Tuesday, November 13, 2007

The Labyrinth

For at least the last five years I've had an interest in labyrinths. There was a time when one might say I had a mini obsession with the concept of the labyrinth; reading books, researching this ancient archetype, walking the labyrinth at SFB Church on a frequent basis, drawing miniature labyrinths on paper, and even exploring what it might take to build one in my back yard. The passion gradually fizzled out but the general interest never faded away. I keep my eyes and ears open for outdoor labyrinths which are my favorites. I stumbled upon a new labyrinth over the weekend; it's been in existence for several years but was new to me.
Located at St. Paul's Episcopal Church on lower Queen Anne, this outdoor labyrinth is part of their Centennial Garden. I walked the labyrinth in the chill fall air accompanied by crimson and sunset colored leaves swirling at my feet. I plan to return. After all it is literally steps away from the 24 hour Bartell Drugs and Metropolitan Market which I frequent several times a week.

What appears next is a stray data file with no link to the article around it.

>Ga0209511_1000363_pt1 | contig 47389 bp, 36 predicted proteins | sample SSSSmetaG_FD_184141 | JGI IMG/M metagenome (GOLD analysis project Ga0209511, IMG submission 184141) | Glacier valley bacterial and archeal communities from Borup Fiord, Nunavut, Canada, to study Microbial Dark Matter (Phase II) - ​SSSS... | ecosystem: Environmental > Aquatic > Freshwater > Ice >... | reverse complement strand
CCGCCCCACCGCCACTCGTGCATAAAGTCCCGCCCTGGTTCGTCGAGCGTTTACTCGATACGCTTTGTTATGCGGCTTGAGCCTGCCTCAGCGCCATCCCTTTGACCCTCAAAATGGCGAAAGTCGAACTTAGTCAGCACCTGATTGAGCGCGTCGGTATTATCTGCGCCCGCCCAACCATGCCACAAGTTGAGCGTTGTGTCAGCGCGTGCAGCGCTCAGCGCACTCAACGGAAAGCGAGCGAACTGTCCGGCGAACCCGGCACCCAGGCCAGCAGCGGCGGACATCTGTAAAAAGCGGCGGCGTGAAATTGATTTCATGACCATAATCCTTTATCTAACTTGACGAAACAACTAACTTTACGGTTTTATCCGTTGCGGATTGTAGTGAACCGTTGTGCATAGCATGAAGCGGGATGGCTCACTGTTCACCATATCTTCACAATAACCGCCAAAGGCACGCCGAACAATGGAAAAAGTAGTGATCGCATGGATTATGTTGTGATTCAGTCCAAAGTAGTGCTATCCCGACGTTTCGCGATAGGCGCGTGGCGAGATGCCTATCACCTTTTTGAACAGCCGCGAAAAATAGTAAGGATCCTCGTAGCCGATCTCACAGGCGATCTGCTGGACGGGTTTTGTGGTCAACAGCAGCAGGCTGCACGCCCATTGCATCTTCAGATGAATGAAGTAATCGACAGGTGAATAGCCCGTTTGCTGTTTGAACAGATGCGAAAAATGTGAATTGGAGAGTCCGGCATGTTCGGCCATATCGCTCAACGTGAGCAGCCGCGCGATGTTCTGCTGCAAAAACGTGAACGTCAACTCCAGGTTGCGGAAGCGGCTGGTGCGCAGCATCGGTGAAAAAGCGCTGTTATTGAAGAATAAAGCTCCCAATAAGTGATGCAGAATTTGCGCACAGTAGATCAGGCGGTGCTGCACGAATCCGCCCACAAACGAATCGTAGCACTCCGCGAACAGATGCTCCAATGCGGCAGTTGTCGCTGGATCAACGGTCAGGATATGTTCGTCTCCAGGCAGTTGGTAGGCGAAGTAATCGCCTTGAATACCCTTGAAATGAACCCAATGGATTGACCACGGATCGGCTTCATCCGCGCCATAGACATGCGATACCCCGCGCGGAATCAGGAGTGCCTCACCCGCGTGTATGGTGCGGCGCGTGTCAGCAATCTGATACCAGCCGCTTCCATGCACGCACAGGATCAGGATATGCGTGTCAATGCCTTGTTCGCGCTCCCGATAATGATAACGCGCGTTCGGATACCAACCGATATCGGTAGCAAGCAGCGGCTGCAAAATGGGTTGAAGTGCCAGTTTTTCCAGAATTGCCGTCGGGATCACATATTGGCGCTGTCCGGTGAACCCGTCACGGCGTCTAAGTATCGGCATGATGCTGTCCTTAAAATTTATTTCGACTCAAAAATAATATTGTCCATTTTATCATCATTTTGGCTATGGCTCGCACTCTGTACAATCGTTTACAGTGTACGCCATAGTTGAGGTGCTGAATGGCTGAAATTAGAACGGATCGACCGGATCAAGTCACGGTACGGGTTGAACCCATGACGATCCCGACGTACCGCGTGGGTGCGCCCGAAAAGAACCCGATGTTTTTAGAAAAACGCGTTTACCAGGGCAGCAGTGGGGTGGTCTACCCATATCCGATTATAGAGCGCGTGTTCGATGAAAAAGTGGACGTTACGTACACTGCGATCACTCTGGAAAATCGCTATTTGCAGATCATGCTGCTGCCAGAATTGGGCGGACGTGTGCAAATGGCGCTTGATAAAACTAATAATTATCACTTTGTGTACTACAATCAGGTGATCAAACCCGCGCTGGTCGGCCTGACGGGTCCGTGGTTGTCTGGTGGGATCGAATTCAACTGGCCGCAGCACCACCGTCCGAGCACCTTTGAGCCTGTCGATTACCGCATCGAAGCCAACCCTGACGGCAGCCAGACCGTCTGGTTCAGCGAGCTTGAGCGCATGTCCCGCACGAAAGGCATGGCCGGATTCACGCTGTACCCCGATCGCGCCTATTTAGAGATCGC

Every time I walk a labyrinth the experience is different. Sometimes it just feels like walking, turning corners, and making a loop to the center and back out again. Other times the journey is more mindful and I have thoughts that are meaningful or insightful. Whatever the experience, the labyrinth is a powerful symbol for me, a vehicle for turning my gaze inward if only for a brief time.

The beauty of the labyrinth is what it is not. It is not a maze or a puzzle. Instead, there is a single path to the center and then the steps are re-traced. There are no dead ends. It is said that the path can be perceived as a mirror for where we are in our lives. We are asked to walk it with an open heart and mind. According to the labyrinth lore, there are three stages of the walk:

Releasing: shedding distractions and quieting the mind, the path to the center
Receiving: illumination, meditation and prayer at the center
Returning: joining with healing powers, empowering the soul, and reentry into the world

One of my favorite labyrinths is on Whidbey Island; a lavender labyrinth complete with buzzing bees in summertime. The view of Puget Sound, the aroma of lavender everywhere, and the soft grass beneath my feet offered a unique experience for the labyrinth lover in me.

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